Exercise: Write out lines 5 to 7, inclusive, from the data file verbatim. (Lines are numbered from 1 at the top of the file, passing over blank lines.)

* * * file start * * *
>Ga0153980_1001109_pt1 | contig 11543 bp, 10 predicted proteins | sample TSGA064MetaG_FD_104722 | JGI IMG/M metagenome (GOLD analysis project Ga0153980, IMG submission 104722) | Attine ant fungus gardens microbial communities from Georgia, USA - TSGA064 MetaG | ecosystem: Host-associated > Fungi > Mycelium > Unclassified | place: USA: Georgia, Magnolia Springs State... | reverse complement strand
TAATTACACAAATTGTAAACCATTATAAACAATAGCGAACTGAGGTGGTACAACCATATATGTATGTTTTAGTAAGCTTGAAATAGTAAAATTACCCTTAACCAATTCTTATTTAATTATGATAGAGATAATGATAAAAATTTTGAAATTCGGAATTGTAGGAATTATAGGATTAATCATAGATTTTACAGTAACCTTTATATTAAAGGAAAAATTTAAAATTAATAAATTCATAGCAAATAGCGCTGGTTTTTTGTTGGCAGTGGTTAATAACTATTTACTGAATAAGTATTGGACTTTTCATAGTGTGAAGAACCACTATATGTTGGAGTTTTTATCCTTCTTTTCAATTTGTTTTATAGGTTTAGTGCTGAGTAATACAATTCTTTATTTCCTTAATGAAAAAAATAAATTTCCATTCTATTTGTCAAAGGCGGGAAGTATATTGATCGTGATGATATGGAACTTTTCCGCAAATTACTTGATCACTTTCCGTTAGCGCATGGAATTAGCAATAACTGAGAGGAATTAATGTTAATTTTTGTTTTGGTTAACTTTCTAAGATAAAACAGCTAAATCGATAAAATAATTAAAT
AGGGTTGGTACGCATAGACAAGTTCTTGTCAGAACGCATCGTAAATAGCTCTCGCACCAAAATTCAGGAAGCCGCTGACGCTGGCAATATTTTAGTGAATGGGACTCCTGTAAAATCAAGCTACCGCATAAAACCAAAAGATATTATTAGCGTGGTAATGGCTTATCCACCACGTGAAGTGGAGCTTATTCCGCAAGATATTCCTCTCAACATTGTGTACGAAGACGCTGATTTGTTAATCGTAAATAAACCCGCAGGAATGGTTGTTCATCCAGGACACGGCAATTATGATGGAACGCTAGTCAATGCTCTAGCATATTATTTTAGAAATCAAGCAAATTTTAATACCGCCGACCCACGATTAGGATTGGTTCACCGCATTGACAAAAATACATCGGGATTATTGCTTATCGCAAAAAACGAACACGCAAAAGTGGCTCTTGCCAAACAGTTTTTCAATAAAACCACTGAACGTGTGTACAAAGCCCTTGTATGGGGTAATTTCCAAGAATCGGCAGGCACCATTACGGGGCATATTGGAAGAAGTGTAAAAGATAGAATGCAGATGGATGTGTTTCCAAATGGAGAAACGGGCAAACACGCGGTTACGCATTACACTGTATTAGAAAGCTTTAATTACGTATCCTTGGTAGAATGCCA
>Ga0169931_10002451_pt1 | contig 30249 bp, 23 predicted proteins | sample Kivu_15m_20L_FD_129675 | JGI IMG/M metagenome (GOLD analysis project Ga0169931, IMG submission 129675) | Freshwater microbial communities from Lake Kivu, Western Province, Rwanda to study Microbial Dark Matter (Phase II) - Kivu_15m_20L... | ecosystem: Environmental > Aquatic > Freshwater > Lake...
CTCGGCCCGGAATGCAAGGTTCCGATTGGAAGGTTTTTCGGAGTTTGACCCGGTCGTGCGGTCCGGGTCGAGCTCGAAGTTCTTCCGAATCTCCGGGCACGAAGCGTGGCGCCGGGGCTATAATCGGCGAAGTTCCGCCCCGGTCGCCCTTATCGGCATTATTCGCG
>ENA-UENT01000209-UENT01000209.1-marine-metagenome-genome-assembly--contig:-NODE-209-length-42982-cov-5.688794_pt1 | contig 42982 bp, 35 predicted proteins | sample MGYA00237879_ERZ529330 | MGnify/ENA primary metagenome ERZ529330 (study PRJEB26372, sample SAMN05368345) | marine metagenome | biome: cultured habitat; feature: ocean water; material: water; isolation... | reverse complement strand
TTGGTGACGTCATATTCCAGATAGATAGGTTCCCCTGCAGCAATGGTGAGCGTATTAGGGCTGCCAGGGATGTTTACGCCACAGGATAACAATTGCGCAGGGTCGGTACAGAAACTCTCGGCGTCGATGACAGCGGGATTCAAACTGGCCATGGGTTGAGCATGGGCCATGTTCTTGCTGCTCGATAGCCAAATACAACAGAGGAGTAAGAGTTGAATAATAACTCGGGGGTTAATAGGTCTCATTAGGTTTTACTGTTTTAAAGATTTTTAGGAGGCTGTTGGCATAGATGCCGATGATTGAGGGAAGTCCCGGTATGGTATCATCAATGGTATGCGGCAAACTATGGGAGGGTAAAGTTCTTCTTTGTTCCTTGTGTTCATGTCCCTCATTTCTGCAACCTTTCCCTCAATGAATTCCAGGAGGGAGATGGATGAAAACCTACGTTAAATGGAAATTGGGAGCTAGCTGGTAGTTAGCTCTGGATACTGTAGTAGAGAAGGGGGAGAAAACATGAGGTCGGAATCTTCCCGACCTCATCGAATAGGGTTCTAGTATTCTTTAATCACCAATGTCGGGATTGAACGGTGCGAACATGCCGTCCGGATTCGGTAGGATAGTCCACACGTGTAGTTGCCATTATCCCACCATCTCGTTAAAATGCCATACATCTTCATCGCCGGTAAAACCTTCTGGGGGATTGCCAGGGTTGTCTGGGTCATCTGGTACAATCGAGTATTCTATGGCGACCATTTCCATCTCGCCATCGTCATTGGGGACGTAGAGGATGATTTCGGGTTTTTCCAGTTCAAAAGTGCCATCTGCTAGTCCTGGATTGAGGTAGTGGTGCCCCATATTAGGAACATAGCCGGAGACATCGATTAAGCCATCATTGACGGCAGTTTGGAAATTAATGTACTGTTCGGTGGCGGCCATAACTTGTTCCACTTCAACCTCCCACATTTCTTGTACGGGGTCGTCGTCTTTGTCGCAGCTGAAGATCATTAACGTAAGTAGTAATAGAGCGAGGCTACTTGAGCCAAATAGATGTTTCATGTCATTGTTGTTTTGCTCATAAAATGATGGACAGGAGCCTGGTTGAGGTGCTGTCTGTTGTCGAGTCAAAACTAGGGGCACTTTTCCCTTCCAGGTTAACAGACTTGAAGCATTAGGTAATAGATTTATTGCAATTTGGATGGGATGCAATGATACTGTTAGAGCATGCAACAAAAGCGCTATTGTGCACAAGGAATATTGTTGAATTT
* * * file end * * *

CTCGGCCCGGAATGCAAGGTTCCGATTGGAAGGTTTTTCGGAGTTTGACCCGGTCGTGCGGTCCGGGTCGAGCTCGAAGTTCTTCCGAATCTCCGGGCACGAAGCGTGGCGCCGGGGCTATAATCGGCGAAGTTCCGCCCCGGTCGCCCTTATCGGCATTATTCGCG
>ENA-UENT01000209-UENT01000209.1-marine-metagenome-genome-assembly--contig:-NODE-209-length-42982-cov-5.688794_pt1 | contig 42982 bp, 35 predicted proteins | sample MGYA00237879_ERZ529330 | MGnify/ENA primary metagenome ERZ529330 (study PRJEB26372, sample SAMN05368345) | marine metagenome | biome: cultured habitat; feature: ocean water; material: water; isolation... | reverse complement strand
TTGGTGACGTCATATTCCAGATAGATAGGTTCCCCTGCAGCAATGGTGAGCGTATTAGGGCTGCCAGGGATGTTTACGCCACAGGATAACAATTGCGCAGGGTCGGTACAGAAACTCTCGGCGTCGATGACAGCGGGATTCAAACTGGCCATGGGTTGAGCATGGGCCATGTTCTTGCTGCTCGATAGCCAAATACAACAGAGGAGTAAGAGTTGAATAATAACTCGGGGGTTAATAGGTCTCATTAGGTTTTACTGTTTTAAAGATTTTTAGGAGGCTGTTGGCATAGATGCCGATGATTGAGGGAAGTCCCGGTATGGTATCATCAATGGTATGCGGCAAACTATGGGAGGGTAAAGTTCTTCTTTGTTCCTTGTGTTCATGTCCCTCATTTCTGCAACCTTTCCCTCAATGAATTCCAGGAGGGAGATGGATGAAAACCTACGTTAAATGGAAATTGGGAGCTAGCTGGTAGTTAGCTCTGGATACTGTAGTAGAGAAGGGGGAGAAAACATGAGGTCGGAATCTTCCCGACCTCATCGAATAGGGTTCTAGTATTCTTTAATCACCAATGTCGGGATTGAACGGTGCGAACATGCCGTCCGGATTCGGTAGGATAGTCCACACGTGTAGTTGCCATTATCCCACCATCTCGTTAAAATGCCATACATCTTCATCGCCGGTAAAACCTTCTGGGGGATTGCCAGGGTTGTCTGGGTCATCTGGTACAATCGAGTATTCTATGGCGACCATTTCCATCTCGCCATCGTCATTGGGGACGTAGAGGATGATTTCGGGTTTTTCCAGTTCAAAAGTGCCATCTGCTAGTCCTGGATTGAGGTAGTGGTGCCCCATATTAGGAACATAGCCGGAGACATCGATTAAGCCATCATTGACGGCAGTTTGGAAATTAATGTACTGTTCGGTGGCGGCCATAACTTGTTCCACTTCAACCTCCCACATTTCTTGTACGGGGTCGTCGTCTTTGTCGCAGCTGAAGATCATTAACGTAAGTAGTAATAGAGCGAGGCTACTTGAGCCAAATAGATGTTTCATGTCATTGTTGTTTTGCTCATAAAATGATGGACAGGAGCCTGGTTGAGGTGCTGTCTGTTGTCGAGTCAAAACTAGGGGCACTTTTCCCTTCCAGGTTAACAGACTTGAAGCATTAGGTAATAGATTTATTGCAATTTGGATGGGATGCAATGATACTGTTAGAGCATGCAACAAAAGCGCTATTGTGCACAAGGAATATTGTTGAATTT